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Mobile phones can reduce sleep quality, intelligence & increase stress

Cell Phone Radiation
This post was last updated on October 27th, 2018 at 05:19 pm
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A 2018 study in the Journal Emotion links teens who spend more time on their smart-phones to being unhappier.What are the potential side-effects of excessive mobile use in 2018 and how can we make sure that we use them in a healthy way?

What are the effects of excessive mobile phone use?

Can reduce attention-span and intelligence

A study discovered this by putting University students through a series of tests. Phones were put at different times on the desk beside them, hidden away in a bag or else in another room. The results continuously proved that the further the phone was away from the student, the better the performance that was recorded.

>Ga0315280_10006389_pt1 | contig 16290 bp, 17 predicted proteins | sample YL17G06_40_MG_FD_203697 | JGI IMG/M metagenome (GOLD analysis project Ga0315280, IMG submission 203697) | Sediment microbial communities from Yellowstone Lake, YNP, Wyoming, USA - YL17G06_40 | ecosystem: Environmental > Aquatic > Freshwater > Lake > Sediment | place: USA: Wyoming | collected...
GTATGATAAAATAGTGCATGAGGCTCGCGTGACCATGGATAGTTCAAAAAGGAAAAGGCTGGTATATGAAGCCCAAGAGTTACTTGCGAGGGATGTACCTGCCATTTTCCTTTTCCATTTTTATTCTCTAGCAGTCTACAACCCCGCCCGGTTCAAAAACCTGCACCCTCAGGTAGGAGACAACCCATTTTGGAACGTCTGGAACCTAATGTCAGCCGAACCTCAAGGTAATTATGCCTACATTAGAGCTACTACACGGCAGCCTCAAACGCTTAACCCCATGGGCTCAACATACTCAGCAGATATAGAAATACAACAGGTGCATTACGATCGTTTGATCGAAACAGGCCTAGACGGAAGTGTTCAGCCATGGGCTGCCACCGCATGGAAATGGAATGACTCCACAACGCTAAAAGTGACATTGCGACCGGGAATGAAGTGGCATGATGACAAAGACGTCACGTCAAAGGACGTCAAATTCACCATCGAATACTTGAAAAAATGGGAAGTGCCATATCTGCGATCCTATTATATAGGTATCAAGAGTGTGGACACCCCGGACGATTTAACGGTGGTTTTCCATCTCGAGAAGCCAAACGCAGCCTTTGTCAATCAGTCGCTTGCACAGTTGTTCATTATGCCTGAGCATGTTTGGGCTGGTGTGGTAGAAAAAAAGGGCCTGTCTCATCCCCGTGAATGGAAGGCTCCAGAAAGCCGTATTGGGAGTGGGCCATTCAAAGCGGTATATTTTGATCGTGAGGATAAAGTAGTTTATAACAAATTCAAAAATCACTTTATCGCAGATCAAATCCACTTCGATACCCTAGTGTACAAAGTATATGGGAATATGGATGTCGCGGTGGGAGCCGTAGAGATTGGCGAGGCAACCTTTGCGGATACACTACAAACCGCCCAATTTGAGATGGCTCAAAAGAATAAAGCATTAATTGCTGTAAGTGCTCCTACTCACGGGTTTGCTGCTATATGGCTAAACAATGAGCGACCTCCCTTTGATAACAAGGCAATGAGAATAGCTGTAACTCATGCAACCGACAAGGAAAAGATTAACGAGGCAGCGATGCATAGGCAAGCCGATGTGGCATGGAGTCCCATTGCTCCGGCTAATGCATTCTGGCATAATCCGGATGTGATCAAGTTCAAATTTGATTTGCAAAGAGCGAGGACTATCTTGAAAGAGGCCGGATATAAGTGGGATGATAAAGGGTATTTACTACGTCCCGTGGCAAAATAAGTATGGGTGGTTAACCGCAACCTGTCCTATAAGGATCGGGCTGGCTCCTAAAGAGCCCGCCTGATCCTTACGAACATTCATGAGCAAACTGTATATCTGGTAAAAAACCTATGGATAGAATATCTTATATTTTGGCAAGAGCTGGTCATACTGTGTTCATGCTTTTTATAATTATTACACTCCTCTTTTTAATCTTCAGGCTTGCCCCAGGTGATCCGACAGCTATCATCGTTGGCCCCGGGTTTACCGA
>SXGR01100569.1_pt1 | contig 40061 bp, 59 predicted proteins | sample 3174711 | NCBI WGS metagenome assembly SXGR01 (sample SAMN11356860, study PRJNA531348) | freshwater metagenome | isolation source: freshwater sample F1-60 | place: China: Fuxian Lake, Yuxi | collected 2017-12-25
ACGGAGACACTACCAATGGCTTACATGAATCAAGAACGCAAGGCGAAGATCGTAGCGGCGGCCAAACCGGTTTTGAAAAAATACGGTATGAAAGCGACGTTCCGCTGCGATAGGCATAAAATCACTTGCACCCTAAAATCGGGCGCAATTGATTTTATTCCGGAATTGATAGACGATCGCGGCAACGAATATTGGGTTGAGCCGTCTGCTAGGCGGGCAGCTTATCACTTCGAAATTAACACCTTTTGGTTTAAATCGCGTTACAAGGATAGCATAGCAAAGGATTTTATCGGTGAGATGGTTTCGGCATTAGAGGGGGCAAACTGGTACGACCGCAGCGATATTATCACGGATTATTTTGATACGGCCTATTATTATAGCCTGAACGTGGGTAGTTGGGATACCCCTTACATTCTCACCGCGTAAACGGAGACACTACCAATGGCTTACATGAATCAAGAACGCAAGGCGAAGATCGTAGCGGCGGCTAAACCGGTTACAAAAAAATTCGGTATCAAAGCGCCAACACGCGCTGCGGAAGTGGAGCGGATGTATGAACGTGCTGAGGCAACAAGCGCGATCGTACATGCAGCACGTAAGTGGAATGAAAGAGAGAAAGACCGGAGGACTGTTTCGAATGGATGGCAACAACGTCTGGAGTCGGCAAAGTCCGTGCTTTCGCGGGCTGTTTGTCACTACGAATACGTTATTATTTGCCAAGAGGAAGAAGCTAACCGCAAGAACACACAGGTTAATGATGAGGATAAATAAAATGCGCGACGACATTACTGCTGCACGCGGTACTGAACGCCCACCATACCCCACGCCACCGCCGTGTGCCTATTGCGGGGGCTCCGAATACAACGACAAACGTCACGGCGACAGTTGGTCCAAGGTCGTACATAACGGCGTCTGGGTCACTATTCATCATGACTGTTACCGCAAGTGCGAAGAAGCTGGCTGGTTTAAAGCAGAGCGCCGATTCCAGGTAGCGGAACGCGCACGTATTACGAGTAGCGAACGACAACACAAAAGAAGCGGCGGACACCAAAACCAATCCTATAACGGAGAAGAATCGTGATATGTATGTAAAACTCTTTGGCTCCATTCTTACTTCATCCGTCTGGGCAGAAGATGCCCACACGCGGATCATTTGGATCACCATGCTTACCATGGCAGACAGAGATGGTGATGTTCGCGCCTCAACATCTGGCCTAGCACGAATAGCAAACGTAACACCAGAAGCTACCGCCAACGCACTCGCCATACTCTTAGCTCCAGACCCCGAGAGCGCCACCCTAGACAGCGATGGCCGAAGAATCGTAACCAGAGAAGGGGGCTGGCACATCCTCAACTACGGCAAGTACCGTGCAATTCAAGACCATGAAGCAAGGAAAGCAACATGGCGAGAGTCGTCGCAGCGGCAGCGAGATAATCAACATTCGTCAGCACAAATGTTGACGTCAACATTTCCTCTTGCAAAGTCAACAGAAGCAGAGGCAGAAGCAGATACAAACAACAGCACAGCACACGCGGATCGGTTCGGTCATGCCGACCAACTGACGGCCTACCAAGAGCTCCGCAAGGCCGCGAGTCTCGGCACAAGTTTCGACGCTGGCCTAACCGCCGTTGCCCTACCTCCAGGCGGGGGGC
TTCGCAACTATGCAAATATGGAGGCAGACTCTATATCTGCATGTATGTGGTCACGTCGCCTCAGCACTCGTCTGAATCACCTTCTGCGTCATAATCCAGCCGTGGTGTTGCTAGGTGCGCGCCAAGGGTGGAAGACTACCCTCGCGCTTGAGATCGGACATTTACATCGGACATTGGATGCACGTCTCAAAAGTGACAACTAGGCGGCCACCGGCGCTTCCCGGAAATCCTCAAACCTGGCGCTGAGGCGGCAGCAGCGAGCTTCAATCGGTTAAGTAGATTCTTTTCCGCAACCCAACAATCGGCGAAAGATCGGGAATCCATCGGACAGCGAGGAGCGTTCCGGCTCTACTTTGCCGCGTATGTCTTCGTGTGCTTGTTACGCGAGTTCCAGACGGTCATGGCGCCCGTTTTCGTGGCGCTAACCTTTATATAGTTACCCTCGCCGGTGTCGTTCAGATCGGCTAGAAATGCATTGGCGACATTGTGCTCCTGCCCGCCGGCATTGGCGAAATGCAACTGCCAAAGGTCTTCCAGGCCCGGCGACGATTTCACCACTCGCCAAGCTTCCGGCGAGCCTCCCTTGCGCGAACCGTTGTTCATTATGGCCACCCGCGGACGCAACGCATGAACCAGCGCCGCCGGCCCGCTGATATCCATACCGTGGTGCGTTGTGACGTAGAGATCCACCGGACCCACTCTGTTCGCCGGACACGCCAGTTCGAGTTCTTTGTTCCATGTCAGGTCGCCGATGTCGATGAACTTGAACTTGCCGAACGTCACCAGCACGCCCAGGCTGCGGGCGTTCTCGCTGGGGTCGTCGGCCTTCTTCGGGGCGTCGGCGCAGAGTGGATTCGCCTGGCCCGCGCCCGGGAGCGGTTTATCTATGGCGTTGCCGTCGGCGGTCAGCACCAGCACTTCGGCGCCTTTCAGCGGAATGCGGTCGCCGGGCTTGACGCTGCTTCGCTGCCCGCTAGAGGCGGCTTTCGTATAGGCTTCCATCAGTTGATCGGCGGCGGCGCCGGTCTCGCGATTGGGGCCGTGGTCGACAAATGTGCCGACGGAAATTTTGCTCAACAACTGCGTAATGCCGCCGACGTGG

Can reduce sleep quality

A study published last year links adolescents who used their phones after 9pm with poorer sleep quality. Other studies have linked phone use to taking longer to get to sleep, disturbed sleep and insomnia.

Can increase risk of depression & stress

A study found that there was an increase in depression rates in teenagers. The research also found that teens who spent at least five hours on phone each day were more likely to have a risk factor for suicide. Excessive smartphone usage was found to be linked to an increase in the concentration of gamma amino butyric acid in the anterior cingulate cortex of the brain.